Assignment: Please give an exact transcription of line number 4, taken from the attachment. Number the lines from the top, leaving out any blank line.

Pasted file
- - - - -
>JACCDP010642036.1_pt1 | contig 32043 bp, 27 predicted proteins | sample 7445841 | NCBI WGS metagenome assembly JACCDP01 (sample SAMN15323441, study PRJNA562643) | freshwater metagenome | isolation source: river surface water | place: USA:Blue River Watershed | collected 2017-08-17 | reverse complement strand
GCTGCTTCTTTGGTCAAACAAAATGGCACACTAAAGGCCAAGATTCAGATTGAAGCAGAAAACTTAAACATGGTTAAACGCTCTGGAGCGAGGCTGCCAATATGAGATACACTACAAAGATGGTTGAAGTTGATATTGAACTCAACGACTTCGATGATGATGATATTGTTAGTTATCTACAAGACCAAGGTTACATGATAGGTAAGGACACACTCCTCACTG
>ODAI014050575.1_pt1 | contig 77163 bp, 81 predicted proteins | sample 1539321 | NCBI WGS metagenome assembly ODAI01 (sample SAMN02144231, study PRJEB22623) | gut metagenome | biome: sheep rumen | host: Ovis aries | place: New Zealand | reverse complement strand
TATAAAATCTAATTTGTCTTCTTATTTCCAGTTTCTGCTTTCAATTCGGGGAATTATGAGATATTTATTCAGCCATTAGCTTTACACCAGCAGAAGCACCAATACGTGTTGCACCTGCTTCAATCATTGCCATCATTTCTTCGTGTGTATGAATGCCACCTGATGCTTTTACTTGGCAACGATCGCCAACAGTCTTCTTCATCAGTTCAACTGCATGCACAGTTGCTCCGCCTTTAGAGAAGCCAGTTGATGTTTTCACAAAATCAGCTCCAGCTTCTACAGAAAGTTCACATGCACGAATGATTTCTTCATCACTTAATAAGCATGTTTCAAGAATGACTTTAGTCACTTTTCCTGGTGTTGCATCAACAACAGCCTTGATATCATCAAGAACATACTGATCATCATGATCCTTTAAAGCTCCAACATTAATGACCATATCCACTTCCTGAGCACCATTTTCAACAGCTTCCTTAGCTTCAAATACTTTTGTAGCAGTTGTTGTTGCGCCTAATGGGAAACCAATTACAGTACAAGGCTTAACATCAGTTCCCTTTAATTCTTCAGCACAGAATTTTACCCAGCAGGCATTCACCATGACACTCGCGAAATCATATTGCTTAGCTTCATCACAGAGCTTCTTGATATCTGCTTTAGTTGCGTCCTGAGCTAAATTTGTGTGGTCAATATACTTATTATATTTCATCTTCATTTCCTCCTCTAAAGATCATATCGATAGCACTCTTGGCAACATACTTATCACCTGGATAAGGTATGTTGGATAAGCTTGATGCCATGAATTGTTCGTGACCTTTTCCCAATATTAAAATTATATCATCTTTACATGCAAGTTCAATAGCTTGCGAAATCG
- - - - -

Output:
TATAAAATCTAATTTGTCTTCTTATTTCCAGTTTCTGCTTTCAATTCGGGGAATTATGAGATATTTATTCAGCCATTAGCTTTACACCAGCAGAAGCACCAATACGTGTTGCACCTGCTTCAATCATTGCCATCATTTCTTCGTGTGTATGAATGCCACCTGATGCTTTTACTTGGCAACGATCGCCAACAGTCTTCTTCATCAGTTCAACTGCATGCACAGTTGCTCCGCCTTTAGAGAAGCCAGTTGATGTTTTCACAAAATCAGCTCCAGCTTCTACAGAAAGTTCACATGCACGAATGATTTCTTCATCACTTAATAAGCATGTTTCAAGAATGACTTTAGTCACTTTTCCTGGTGTTGCATCAACAACAGCCTTGATATCATCAAGAACATACTGATCATCATGATCCTTTAAAGCTCCAACATTAATGACCATATCCACTTCCTGAGCACCATTTTCAACAGCTTCCTTAGCTTCAAATACTTTTGTAGCAGTTGTTGTTGCGCCTAATGGGAAACCAATTACAGTACAAGGCTTAACATCAGTTCCCTTTAATTCTTCAGCACAGAATTTTACCCAGCAGGCATTCACCATGACACTCGCGAAATCATATTGCTTAGCTTCATCACAGAGCTTCTTGATATCTGCTTTAGTTGCGTCCTGAGCTAAATTTGTGTGGTCAATATACTTATTATATTTCATCTTCATTTCCTCCTCTAAAGATCATATCGATAGCACTCTTGGCAACATACTTATCACCTGGATAAGGTATGTTGGATAAGCTTGATGCCATGAATTGTTCGTGACCTTTTCCCAATATTAAAATTATATCATCTTTACATGCAAGTTCAATAGCTTGCGAAATCG